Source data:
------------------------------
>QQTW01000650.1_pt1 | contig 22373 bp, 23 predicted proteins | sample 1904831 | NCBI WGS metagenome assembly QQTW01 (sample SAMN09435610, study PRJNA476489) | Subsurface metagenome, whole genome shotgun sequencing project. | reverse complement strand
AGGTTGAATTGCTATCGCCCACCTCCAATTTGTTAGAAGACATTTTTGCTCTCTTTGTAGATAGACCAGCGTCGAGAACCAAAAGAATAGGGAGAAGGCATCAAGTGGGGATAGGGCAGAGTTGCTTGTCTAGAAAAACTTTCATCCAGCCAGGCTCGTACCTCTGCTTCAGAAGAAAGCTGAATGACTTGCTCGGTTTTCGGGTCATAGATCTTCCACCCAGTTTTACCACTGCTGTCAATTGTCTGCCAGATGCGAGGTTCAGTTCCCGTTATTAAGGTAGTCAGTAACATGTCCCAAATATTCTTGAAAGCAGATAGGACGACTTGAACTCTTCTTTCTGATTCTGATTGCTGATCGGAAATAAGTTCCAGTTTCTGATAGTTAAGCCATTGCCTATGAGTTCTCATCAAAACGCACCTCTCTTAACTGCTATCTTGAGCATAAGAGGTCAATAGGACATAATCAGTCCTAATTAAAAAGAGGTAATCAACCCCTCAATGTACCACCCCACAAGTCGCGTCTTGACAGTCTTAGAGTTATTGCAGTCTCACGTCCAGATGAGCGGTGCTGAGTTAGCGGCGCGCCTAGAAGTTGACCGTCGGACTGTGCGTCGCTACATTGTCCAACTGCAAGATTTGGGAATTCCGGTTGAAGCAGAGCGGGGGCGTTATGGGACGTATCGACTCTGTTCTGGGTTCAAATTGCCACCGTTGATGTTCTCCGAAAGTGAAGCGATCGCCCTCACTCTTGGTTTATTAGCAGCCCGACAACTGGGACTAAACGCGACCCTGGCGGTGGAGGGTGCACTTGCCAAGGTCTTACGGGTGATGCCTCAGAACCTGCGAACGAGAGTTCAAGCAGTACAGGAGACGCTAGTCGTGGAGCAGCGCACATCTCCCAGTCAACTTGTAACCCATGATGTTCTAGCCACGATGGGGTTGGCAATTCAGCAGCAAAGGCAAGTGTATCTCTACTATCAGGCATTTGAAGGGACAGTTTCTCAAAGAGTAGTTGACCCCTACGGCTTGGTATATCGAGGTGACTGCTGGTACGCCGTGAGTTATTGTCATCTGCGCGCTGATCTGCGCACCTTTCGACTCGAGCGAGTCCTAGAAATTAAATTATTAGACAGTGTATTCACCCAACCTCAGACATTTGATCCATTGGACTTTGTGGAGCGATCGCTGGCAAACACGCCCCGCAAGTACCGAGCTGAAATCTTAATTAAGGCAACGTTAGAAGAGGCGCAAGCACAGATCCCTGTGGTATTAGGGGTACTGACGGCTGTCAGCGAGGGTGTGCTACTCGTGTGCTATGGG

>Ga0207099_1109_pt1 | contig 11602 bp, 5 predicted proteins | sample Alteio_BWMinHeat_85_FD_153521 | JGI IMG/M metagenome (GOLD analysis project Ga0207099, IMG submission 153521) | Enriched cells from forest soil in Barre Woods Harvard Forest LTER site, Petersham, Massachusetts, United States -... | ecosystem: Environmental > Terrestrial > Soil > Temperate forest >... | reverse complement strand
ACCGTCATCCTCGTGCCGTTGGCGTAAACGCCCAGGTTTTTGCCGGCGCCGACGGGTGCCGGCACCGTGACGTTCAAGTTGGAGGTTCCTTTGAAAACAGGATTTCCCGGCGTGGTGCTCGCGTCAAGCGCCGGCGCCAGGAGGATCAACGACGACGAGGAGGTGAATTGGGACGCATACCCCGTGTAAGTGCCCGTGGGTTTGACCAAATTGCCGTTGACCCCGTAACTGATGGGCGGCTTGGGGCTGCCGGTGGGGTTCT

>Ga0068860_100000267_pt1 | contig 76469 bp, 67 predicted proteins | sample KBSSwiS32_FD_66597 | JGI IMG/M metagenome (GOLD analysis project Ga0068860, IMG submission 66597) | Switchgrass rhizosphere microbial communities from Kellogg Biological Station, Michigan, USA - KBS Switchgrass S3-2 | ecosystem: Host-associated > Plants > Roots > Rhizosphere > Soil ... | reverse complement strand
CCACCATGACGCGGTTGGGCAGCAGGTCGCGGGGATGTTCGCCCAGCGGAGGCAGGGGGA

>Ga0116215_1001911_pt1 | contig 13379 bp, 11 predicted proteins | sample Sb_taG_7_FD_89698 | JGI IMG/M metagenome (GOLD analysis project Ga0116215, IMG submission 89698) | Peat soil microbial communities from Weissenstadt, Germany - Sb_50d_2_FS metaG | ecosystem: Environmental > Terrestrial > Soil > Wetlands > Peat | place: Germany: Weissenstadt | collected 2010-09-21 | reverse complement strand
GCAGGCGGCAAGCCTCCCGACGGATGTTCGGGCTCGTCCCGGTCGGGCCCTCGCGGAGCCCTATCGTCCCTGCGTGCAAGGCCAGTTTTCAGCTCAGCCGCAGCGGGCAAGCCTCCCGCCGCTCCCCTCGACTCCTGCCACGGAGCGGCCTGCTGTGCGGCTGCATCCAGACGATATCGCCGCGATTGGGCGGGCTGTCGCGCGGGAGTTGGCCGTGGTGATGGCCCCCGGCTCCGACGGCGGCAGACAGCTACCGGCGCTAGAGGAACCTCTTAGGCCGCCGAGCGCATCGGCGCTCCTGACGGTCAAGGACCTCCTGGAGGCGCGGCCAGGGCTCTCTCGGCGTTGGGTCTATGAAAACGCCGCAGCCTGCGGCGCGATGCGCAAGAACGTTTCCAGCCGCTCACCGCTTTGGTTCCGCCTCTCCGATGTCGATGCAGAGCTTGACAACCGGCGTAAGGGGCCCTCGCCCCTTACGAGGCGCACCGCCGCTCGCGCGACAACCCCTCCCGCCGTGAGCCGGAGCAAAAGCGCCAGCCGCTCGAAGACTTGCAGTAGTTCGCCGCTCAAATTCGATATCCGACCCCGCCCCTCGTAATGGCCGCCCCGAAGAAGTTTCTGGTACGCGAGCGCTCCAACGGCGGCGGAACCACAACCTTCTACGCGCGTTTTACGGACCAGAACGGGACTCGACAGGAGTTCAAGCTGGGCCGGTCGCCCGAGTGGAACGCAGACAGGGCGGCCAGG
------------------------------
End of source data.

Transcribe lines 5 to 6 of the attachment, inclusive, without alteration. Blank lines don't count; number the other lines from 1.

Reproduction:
>Ga0068860_100000267_pt1 | contig 76469 bp, 67 predicted proteins | sample KBSSwiS32_FD_66597 | JGI IMG/M metagenome (GOLD analysis project Ga0068860, IMG submission 66597) | Switchgrass rhizosphere microbial communities from Kellogg Biological Station, Michigan, USA - KBS Switchgrass S3-2 | ecosystem: Host-associated > Plants > Roots > Rhizosphere > Soil ... | reverse complement strand
CCACCATGACGCGGTTGGGCAGCAGGTCGCGGGGATGTTCGCCCAGCGGAGGCAGGGGGA